But this contradictory stance has a political logic. The White House can simultaneously constrict domestic-production and also support overseas oil-drilling because Brazil’s energy success does not significantly threaten the Democrats’ domestic coalition of U.S. environmentalists and renewable-energy venture-capitalists and companies, said Kish. Domestically, the Democrats’ primary goal for the oil-industry is not the discovery of new energy supplies, but is to make the industry’s executives submit to Washington’s direction, he said.
Those executives include Hackett, who is also a board member of Halliburton, an oil-sector company that is reviled by many Democratic activists, partly because it was once headed by former Vice President Dick Cheney.
Administration officials, Kish said, “basically want to make these guys heel,” and submit to Washington’s leadership.
If Hackett did skip the meetings with a declaration of illness, “it would be rational,” said Kish. “The administration has been anti-oil, and anti-domestic energy production from before Obama took office,” Kish said. “Anyone in the oil business understands that the only way to curry any favor with this administration is to occasionally play ball with those who are seeking to ruin the business,” said Kish, whose free-market institute is funded by foundations and other donors. “We will take money from anybody, even from George Soros – he has not given any – but we will not change our free-market position based on money,” Kish said.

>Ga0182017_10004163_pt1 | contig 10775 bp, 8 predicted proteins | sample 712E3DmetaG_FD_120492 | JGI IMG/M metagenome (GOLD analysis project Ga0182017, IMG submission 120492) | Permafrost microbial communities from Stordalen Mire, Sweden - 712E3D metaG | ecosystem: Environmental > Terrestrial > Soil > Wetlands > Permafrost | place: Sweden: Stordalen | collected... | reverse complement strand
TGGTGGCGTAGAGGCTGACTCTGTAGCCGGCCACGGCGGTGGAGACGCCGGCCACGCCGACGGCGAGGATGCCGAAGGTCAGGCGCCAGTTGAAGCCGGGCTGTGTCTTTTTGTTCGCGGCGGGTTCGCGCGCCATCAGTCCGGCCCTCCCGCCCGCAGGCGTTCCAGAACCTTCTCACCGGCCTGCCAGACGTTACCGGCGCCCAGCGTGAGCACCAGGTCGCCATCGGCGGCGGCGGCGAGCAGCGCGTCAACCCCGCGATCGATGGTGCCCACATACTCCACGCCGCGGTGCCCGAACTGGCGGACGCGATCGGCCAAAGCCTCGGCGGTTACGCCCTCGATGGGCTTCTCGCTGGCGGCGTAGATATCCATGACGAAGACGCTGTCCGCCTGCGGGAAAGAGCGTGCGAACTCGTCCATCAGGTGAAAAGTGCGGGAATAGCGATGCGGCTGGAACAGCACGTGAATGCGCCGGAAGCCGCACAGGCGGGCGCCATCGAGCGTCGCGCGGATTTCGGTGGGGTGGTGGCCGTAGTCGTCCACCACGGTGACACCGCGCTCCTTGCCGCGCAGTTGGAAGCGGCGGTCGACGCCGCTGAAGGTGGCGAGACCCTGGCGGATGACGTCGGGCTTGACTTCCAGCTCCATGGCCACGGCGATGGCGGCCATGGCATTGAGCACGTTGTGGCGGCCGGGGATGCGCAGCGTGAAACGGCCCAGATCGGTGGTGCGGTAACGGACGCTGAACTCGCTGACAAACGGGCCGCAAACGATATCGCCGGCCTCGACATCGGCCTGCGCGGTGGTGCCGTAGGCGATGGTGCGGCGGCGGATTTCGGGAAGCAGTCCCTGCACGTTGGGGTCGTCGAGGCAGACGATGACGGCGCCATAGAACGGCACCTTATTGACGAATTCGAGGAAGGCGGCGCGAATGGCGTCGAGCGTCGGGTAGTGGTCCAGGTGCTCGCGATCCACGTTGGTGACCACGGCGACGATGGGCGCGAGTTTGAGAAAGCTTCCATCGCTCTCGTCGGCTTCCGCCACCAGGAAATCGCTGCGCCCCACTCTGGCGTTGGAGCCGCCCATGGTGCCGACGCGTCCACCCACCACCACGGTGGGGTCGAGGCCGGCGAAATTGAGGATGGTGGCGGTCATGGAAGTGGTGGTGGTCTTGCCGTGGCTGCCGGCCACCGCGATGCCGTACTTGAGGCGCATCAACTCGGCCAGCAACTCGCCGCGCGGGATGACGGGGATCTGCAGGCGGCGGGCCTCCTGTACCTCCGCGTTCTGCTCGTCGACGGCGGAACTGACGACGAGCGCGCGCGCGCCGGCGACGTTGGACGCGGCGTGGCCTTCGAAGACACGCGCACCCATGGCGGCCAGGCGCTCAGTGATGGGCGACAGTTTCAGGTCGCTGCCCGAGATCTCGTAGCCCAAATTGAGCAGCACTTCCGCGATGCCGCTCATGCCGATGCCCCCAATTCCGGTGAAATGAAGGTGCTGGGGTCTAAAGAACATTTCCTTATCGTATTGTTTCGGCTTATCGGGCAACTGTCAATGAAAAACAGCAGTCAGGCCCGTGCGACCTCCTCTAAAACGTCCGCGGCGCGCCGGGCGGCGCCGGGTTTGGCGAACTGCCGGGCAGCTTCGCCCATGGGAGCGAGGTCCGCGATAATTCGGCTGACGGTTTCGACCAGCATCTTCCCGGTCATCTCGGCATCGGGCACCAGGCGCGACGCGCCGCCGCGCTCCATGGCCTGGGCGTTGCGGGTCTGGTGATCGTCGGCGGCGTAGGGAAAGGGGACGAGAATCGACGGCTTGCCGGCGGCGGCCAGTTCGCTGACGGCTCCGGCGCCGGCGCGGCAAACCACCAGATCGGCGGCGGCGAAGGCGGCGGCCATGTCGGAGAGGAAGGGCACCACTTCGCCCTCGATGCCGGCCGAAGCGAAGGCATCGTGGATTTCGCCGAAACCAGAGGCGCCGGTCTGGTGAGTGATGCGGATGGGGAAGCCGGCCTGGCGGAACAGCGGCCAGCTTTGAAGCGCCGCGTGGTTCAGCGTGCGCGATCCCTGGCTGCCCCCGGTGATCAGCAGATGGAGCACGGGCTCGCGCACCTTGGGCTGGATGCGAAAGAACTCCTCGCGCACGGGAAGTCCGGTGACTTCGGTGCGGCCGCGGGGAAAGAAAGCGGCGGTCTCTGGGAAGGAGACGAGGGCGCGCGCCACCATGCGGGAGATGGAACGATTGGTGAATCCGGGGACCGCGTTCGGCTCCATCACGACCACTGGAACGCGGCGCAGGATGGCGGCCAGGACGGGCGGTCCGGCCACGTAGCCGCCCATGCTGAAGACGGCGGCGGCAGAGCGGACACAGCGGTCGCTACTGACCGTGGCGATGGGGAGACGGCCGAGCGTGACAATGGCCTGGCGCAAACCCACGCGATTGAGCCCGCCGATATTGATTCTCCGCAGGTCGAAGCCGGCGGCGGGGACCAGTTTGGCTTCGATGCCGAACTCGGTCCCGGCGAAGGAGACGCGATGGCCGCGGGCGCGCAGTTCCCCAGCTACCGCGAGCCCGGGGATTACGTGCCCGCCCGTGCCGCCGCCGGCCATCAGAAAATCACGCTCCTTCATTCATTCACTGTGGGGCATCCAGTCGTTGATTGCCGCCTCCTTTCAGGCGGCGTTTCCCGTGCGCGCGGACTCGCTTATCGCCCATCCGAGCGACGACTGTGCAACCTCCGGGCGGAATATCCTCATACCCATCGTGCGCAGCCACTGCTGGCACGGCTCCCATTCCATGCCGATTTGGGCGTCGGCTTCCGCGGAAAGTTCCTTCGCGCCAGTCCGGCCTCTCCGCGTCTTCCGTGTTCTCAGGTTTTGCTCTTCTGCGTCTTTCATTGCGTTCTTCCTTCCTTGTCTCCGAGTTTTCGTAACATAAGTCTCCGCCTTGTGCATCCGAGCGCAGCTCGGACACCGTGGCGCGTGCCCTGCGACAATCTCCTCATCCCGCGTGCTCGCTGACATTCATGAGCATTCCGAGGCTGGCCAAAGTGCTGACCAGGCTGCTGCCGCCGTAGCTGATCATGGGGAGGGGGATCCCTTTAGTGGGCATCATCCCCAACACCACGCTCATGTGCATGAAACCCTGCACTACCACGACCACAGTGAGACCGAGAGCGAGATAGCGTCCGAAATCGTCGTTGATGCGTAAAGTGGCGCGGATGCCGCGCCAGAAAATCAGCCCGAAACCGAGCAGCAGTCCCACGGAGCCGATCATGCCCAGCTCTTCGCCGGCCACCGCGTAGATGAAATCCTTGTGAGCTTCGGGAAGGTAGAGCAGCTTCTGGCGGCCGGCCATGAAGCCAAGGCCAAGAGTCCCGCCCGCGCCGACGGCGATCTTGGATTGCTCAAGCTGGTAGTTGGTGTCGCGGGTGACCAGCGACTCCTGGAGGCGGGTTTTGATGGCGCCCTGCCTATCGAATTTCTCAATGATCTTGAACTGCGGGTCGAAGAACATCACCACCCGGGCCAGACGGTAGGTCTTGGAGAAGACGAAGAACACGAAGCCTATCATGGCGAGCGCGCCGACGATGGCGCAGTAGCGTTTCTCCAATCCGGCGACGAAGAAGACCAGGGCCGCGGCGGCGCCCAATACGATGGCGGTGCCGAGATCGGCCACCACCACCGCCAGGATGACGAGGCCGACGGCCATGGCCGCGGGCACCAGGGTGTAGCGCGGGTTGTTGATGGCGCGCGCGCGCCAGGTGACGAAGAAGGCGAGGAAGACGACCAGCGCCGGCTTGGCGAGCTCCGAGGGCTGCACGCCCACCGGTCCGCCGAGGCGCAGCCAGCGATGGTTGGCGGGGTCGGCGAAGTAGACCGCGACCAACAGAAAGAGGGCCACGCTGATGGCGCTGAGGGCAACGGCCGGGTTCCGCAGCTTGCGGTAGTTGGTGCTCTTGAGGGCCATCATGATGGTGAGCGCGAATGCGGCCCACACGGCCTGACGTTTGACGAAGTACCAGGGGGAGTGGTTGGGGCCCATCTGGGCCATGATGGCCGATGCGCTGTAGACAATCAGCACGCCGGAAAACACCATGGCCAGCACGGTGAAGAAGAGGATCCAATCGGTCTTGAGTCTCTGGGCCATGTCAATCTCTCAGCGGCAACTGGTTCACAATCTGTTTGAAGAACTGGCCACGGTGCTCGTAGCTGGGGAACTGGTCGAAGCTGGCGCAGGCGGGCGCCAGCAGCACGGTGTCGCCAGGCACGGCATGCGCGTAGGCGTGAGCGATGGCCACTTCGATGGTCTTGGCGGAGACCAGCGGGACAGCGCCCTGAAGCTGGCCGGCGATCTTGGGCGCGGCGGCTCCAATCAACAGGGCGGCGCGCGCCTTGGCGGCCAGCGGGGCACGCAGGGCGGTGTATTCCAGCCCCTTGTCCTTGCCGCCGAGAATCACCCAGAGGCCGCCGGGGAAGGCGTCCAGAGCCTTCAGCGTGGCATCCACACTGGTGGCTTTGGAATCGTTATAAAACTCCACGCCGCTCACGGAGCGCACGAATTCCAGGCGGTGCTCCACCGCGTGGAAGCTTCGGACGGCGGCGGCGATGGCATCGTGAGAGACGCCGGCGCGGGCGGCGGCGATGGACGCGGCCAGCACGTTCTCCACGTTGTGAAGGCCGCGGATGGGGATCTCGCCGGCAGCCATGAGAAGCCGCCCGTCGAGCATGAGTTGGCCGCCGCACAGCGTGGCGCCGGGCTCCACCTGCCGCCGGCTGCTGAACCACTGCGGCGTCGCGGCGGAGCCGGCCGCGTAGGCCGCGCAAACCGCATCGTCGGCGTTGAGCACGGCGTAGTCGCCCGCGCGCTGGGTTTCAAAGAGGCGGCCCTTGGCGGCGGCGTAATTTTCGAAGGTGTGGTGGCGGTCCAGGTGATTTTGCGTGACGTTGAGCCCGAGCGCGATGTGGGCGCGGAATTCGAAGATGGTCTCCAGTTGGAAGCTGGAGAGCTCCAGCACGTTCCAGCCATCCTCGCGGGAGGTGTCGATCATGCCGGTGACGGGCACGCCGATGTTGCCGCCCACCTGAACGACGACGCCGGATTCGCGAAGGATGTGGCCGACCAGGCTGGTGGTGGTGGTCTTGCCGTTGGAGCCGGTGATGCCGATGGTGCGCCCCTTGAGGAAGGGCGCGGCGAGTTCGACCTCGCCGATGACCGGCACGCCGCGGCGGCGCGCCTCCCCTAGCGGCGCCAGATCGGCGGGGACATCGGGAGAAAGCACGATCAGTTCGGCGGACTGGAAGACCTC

Anadarko’s officials declined comment on Hackett’s illness. “Anadarko has a significant exploration program offshore of Brazil, and Mr. Hackett is a member of the United States/Brazil CEO Forum,” the company statement said.